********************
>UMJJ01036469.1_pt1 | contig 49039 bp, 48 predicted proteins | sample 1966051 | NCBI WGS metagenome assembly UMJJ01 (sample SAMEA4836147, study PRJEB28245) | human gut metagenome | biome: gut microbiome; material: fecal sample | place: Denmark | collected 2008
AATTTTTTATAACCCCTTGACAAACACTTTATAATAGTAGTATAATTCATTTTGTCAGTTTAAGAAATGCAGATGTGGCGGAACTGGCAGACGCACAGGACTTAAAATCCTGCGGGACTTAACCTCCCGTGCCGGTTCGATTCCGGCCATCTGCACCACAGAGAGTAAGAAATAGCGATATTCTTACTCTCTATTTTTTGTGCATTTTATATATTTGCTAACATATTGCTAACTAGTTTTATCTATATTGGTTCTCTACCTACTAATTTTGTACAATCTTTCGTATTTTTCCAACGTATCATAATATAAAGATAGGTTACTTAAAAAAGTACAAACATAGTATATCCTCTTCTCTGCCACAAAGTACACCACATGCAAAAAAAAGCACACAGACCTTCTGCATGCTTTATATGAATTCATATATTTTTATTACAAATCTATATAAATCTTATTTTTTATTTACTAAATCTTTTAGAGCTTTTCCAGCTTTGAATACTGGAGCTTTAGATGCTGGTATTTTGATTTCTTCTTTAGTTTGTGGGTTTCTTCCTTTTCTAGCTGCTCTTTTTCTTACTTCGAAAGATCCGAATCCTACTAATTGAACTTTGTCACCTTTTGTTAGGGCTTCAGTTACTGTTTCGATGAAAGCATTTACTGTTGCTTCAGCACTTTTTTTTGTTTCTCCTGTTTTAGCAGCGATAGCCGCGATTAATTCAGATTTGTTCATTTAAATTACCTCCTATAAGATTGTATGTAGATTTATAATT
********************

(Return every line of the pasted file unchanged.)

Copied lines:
>UMJJ01036469.1_pt1 | contig 49039 bp, 48 predicted proteins | sample 1966051 | NCBI WGS metagenome assembly UMJJ01 (sample SAMEA4836147, study PRJEB28245) | human gut metagenome | biome: gut microbiome; material: fecal sample | place: Denmark | collected 2008
AATTTTTTATAACCCCTTGACAAACACTTTATAATAGTAGTATAATTCATTTTGTCAGTTTAAGAAATGCAGATGTGGCGGAACTGGCAGACGCACAGGACTTAAAATCCTGCGGGACTTAACCTCCCGTGCCGGTTCGATTCCGGCCATCTGCACCACAGAGAGTAAGAAATAGCGATATTCTTACTCTCTATTTTTTGTGCATTTTATATATTTGCTAACATATTGCTAACTAGTTTTATCTATATTGGTTCTCTACCTACTAATTTTGTACAATCTTTCGTATTTTTCCAACGTATCATAATATAAAGATAGGTTACTTAAAAAAGTACAAACATAGTATATCCTCTTCTCTGCCACAAAGTACACCACATGCAAAAAAAAGCACACAGACCTTCTGCATGCTTTATATGAATTCATATATTTTTATTACAAATCTATATAAATCTTATTTTTTATTTACTAAATCTTTTAGAGCTTTTCCAGCTTTGAATACTGGAGCTTTAGATGCTGGTATTTTGATTTCTTCTTTAGTTTGTGGGTTTCTTCCTTTTCTAGCTGCTCTTTTTCTTACTTCGAAAGATCCGAATCCTACTAATTGAACTTTGTCACCTTTTGTTAGGGCTTCAGTTACTGTTTCGATGAAAGCATTTACTGTTGCTTCAGCACTTTTTTTTGTTTCTCCTGTTTTAGCAGCGATAGCCGCGATTAATTCAGATTTGTTCATTTAAATTACCTCCTATAAGATTGTATGTAGATTTATAATT